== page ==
The judge ordered testing for the position of patrol sergeant - a four-part exam that began Sept. 7 with a written test and continued Nov. 26 with an oral phase - to continue. This is the first time Upper Dublin has used polygraph testing as part of its promotion process.
The decision will most likely be appealed, according to Keith Kendall, who represented the 13 officers and the Upper Dublin Police Benevolent Association in the lawsuit.
"It's one judge's opinion. Until a decision is made by the Commonwealth Court, I don't think it can be considered the law of the state," Kendall said in a telephone interview.
In his decision, Rossanese cited a case in which the U.S. Circuit Court of Appeals declared polygraph testing legal for hiring in law enforcement jobs, and dismissed the officers' contentions that their constitutional rights to due process and equal protection, and against self-incrimination, were being violated.
He also cited testimony from Herbert Craft, chairman of the Upper Dublin Civil Service Commission. Craft testified that failing a polygraph test would not lead to prosecution or discipline. The results will only be used by the township's Board of Commissioners in considering candidates for patrol sergeant, he said.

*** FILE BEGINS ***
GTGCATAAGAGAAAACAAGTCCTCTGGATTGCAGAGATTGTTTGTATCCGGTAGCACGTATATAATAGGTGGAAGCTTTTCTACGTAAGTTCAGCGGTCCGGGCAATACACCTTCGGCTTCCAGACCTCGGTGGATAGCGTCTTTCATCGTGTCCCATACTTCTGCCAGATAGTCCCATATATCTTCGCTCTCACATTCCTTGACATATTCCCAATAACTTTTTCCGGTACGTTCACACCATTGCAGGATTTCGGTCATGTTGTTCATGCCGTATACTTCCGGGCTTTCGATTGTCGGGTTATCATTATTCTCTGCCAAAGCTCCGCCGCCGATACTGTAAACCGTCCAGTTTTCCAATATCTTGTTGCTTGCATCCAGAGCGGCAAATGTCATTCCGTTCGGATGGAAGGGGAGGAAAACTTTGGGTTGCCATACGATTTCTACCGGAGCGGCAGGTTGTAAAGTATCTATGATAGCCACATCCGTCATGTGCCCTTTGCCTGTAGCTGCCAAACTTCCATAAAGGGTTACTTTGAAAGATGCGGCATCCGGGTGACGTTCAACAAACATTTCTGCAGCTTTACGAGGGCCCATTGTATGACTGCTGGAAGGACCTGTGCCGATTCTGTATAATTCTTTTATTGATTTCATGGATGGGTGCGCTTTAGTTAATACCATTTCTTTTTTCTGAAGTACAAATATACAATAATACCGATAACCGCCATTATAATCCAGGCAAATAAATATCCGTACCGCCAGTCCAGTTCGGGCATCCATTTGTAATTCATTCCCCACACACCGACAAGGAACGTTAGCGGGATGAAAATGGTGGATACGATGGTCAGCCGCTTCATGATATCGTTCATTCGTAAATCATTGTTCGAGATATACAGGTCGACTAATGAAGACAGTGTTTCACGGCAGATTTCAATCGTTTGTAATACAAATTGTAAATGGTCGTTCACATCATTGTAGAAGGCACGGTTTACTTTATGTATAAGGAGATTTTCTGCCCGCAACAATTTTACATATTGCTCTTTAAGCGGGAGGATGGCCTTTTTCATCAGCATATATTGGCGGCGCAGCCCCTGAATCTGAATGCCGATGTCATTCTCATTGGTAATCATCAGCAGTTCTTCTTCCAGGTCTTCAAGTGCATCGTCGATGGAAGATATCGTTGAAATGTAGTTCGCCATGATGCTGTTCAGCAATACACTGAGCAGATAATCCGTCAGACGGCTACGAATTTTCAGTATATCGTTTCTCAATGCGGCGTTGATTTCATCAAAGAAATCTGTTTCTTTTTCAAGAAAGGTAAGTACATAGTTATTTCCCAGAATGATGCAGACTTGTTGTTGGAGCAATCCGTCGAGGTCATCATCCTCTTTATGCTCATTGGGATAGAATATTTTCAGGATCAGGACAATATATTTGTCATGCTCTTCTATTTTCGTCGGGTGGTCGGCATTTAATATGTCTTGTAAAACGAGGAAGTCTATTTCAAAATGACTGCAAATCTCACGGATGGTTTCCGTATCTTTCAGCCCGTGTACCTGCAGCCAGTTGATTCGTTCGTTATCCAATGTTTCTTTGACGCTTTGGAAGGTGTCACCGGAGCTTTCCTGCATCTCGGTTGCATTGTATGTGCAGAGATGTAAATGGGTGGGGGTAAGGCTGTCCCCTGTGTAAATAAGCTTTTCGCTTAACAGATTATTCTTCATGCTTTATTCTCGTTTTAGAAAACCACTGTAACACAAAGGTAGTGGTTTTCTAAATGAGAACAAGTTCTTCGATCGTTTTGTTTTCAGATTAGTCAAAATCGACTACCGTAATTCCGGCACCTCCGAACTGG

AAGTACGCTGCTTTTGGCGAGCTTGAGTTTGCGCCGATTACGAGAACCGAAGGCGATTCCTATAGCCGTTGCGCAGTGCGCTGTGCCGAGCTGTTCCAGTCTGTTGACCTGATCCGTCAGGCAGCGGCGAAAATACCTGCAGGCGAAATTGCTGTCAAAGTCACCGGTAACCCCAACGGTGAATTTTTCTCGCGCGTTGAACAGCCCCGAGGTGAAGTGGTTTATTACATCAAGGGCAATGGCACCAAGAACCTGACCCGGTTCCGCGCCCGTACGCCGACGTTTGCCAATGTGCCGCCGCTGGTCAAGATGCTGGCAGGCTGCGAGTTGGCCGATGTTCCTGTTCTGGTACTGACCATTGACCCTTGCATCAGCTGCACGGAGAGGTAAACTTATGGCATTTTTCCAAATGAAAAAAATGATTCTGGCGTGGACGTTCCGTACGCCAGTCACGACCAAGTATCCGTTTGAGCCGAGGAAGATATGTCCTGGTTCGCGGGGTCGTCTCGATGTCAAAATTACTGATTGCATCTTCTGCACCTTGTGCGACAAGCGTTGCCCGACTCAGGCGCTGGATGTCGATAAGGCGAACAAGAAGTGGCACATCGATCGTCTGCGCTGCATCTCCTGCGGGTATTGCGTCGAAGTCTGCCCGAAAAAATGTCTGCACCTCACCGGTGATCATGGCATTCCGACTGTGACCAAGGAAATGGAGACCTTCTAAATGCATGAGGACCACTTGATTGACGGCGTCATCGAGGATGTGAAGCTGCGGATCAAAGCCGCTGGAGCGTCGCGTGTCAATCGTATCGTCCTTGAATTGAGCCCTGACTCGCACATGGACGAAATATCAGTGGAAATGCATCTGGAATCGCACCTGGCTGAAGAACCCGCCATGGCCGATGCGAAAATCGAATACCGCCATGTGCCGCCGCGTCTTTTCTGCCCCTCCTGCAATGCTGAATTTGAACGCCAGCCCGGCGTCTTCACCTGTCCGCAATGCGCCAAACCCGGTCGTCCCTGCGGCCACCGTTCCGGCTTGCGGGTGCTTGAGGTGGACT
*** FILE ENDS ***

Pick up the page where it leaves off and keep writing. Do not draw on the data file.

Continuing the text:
In their suit against the Civil Service Commission, the officers also contended that polygraph testing was "an unreliable indicator" and would not fairly test the merit of each candidate to perform the duties of patrol sergeant.
Rossanese said that, practically speaking, the polygraph gauged each candidate's "propensity to be truthful" and is a "measure of his fitness for the rank of patrol sergeant."
Rossanese also said that the first-class township code (Upper Dublin is a first-class township) and the Civil Service Code permit polygraph tests for entry-level positions. Because the codes do not distinguish between entry- level and promotional examinations, they should be treated the same, he said.
The Upper Dublin Police Department has been operating for more than two years without a patrol sergeant. The Board of Supervisors hopes to name a new patrol sergeant by Dec. 31, according to its solicitor, Leonard A. Busby.